food Meet the Woman Using Bitcoin Technology to Transform the Food Industry
What does the Grass Roots Farmers’ Cooperative, a collective of small-scale livestock farmers in Arkansas, have in common with Bitcoin, the infamous digital currency? Rest assured, it has nothing to do with money laundering – more like cleaning up the murky affairs of the meat industry.
The co-op, which we profiled back in our winter issue, is the first food business in the United States to utilize Provenance, a supply chain tracking system powered by blockchain technology, which also happens to power Bitcoin. Provenance has nothing to do with cryptocurrency; it is essentially a digital platform that allows consumers to trace the precise history of a chocolate bar or slab of camembert back to the farm from whence it came.
Founded in 2013, the London-based company, which has financial backing from one of the founders of eBay, now provides its services to over 200 clients in the European Union, ranging from winemakers and fishermen to bespoke clothing manufacturers (they focus on food, but also cater to other artisans).
Currently, the darling of computer geeks the world over, few laypeople have even heard of blockchain technology, much less understand how it works. Most everyone has heard of Bitcoin, however, which is the first block chain-based application deployed on a mass scale. And most of what people have heard is not exactly rosy: it is a favorite of criminals because you can’t trace Bitcoin transactions through any financial institution; in recent months, the value of the cryptocurrency his soared to such astronomical heights that it is now widely considered the biggest financial bubble of all time.
So what is a blockchain, and what does it have to do with wholesome food companies? It turns out that what makes Bitcoin transactions untraceable is very useful for making consumer products more traceable. Confused? So were we. That’s why we called up Jessi Baker, the PhD computer scientist who founded Provenance in 2013.
“A blockchain is essentially a fancy database that is in the commons – no one owns the database, and no one can change the data once it’s been entered,” explains Baker. “For small food companies who want to demonstrate traceability, it’s like having a third-party verification, without having to go through an expensive auditing process.†
A blockchain is the opposite of a centrally-maintained database – one that is owned and controlled by a single entity – like what a financial institution would use to track transactions, or what a large food corporation would use to keep track of its own supply chain. Criminal networks can keep track of payments in private blockchains if they wish. But with Provenance and other public blockchains, the point is to advertise the information they hold for the sake of accountability and transparency.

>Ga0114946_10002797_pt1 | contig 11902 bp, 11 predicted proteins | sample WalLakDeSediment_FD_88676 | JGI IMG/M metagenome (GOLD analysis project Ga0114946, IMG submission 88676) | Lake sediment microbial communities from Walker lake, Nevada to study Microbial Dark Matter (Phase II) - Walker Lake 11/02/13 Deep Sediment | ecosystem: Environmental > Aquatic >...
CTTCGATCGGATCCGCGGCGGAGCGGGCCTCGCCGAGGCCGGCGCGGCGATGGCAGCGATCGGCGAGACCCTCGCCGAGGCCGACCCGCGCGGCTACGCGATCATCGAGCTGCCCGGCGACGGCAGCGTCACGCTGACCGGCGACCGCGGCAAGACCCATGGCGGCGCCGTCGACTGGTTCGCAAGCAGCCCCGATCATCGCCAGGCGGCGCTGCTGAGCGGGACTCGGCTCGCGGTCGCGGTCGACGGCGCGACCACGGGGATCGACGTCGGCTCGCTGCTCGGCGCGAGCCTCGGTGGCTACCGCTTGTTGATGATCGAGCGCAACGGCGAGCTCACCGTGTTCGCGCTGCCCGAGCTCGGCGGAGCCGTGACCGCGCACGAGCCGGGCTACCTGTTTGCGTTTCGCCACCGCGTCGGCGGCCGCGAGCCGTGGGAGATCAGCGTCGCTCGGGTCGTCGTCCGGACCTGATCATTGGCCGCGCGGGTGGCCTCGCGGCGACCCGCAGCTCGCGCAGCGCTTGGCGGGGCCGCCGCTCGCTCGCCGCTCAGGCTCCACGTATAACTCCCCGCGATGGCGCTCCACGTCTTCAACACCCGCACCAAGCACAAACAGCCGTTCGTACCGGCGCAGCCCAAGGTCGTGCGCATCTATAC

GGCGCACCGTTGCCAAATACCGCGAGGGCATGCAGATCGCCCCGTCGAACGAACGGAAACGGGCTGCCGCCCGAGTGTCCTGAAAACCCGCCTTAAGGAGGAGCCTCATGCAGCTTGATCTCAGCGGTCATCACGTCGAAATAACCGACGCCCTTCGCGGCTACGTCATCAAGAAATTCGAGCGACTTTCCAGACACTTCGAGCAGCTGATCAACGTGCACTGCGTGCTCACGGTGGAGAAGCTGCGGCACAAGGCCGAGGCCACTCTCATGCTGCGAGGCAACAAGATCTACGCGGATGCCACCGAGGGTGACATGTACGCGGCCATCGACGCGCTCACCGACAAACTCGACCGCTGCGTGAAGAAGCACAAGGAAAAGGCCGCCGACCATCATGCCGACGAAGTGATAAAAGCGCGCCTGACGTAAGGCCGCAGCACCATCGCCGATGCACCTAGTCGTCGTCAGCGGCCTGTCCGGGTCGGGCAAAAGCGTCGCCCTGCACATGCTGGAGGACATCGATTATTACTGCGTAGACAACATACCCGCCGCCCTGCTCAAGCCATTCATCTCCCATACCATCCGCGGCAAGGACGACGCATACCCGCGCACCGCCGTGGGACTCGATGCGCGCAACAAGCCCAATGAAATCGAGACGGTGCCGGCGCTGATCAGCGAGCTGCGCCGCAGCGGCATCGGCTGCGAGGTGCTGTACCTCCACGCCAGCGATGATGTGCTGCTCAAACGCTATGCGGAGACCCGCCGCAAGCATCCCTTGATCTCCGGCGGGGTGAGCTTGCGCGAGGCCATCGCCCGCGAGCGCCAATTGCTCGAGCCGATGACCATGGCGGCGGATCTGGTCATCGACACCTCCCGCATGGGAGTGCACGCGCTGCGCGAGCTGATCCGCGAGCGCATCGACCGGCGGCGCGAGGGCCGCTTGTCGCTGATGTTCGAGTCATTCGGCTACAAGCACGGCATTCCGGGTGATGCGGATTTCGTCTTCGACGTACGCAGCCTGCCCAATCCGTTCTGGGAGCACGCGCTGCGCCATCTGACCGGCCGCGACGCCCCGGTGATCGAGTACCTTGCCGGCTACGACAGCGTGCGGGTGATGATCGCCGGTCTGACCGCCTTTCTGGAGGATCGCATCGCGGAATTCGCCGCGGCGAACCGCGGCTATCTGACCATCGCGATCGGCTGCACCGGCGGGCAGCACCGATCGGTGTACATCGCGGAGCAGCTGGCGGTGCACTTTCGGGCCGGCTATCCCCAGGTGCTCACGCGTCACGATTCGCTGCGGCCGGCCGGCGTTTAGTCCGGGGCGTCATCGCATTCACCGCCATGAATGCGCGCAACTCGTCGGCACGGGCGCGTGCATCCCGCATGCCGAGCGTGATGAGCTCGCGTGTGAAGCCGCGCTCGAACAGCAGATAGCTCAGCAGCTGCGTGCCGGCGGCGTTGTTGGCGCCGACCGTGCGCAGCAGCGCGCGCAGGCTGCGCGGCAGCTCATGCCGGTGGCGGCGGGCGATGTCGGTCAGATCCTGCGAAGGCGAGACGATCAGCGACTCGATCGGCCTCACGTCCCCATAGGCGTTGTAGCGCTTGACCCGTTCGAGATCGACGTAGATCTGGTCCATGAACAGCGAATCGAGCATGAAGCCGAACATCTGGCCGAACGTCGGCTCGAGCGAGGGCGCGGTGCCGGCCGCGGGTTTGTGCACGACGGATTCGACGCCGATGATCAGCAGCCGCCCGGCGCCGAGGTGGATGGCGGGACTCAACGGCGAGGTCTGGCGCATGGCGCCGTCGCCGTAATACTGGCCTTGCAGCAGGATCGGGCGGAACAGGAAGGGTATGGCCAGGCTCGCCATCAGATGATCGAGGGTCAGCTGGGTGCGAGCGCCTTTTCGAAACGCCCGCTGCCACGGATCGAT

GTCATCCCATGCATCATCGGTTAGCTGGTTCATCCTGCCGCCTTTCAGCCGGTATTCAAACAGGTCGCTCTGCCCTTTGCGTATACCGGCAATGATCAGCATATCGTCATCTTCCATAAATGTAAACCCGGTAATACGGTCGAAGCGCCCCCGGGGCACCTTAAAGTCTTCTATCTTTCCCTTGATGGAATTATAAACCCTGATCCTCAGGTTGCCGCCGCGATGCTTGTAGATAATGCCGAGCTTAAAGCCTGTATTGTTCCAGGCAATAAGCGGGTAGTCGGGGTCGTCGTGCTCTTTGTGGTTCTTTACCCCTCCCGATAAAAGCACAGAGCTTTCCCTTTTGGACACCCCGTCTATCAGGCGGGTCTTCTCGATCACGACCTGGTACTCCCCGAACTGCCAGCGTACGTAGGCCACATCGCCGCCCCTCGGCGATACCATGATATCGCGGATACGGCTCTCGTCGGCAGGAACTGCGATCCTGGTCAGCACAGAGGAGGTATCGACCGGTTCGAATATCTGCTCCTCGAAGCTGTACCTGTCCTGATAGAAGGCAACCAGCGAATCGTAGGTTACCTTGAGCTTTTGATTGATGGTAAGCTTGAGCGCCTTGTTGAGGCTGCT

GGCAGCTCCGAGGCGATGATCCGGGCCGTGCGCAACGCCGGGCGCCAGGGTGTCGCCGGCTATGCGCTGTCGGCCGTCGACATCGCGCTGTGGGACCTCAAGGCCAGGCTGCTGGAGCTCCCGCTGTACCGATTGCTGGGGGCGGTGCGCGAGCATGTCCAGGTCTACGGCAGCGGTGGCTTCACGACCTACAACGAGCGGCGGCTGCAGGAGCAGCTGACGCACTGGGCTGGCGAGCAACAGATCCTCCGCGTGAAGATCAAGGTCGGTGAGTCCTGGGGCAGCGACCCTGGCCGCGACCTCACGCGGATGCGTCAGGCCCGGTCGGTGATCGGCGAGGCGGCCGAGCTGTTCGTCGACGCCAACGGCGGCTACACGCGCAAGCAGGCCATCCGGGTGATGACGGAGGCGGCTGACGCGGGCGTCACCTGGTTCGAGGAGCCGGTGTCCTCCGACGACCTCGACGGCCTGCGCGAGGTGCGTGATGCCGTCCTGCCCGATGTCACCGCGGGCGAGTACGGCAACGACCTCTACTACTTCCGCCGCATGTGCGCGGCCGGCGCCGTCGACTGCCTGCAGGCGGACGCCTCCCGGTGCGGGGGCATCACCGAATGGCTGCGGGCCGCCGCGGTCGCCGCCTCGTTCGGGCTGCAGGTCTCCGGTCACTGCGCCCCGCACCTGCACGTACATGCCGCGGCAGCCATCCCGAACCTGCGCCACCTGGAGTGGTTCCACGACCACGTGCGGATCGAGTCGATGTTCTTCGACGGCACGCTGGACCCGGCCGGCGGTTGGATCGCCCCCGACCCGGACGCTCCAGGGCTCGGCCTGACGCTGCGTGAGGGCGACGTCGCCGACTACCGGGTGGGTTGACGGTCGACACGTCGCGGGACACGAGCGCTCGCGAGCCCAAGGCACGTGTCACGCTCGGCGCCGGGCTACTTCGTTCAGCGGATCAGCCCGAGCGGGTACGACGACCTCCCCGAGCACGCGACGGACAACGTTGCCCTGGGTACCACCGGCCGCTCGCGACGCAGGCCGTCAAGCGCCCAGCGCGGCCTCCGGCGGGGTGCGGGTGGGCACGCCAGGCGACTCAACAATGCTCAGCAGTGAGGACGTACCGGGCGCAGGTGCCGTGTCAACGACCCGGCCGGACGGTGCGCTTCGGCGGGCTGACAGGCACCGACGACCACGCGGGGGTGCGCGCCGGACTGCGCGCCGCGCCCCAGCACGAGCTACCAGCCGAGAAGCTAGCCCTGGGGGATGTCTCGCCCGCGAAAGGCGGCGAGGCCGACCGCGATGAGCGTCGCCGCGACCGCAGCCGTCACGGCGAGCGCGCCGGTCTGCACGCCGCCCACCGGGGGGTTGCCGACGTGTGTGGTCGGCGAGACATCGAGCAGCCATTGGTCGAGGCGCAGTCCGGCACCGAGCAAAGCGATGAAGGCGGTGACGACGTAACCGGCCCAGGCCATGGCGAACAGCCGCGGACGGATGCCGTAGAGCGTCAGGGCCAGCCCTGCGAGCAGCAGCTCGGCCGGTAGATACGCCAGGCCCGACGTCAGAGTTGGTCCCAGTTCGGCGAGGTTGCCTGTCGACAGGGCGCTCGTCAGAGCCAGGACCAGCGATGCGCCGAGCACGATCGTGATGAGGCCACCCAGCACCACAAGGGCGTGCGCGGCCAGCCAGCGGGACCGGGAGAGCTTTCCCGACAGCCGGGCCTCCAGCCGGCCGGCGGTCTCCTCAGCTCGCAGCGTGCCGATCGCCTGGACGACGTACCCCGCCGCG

“Blockchains have a lot of the characteristics of any conventional database, but they add some special powers,” says Baker. “Because they hold data in a way that is immutable, you don’t need to be worried about people changing or duplicating the information – it is literally impossible to do so.†
The information found in a blockchain database is put there directly by the folks who are involved in the “transaction.” In the case of a chicken leg produced by a member of the Grass Roots co-op, the farmer enters the conditions in which the chickens were raised, their location, the number of birds in the “batch,” and the date they were delivered to the processor. The processor then enters the date and time the birds were slaughtered, along with any pertinent information about their own operation. The process continues down the supply chain from processor to distributor to retailer.
Information about third-party certifications, like USDA Organic or Certified Humane, may also be entered into the blockchain. But unlike with these third-party verifications, which are carried out by private inspectors, consumers have easy access to the paper trail – Provenance literally puts it in the palm of your hand.
When you pick up that chicken leg at the grocery store to inspect the label, contemplating whether to buy it, they encounter a QR code on the package; click on it and you’ll find all the information contained in the blockchain related to that particular batch of chicken, compiled in a user-friendly format. You can instantly verify where that chicken came from, rather than having to go home, research the company on the label, and attempt to sleuth out who supplies their chicken, where they were raised, and how the farmer treated them – supply chain information that food companies traditionally keep under wraps.
Rather than divulge detailed sourcing information, many larger food companies attempt to color consumer perception about where their products come from with grandiose marketing claims on their packaging and websites, often alongside charming photos – red barns, blue skies, happy cows munching on lush grass, and the like. Meanwhile, the number of food companies exposed for fraudulent, or at least misleading, claims continues to pile up.
Baker is betting that consumers are increasingly unwilling to trust a few pretty pictures as a source of truth. “Often companies will use the story of this one great smallholder farmer that they source from in their marketing campaigns. Which would be great if they were buying all of their products from similar smallholder farmers, not just a tiny percentage. They’re using that person as leverage to get people to buy the rest of their products, which aren’t all coming from such a great source. The idea of Provenance is to guarantee to the consumer that a company is indeed buying all their products from high-quality sources. It is an attempt to take traceability to the next level.†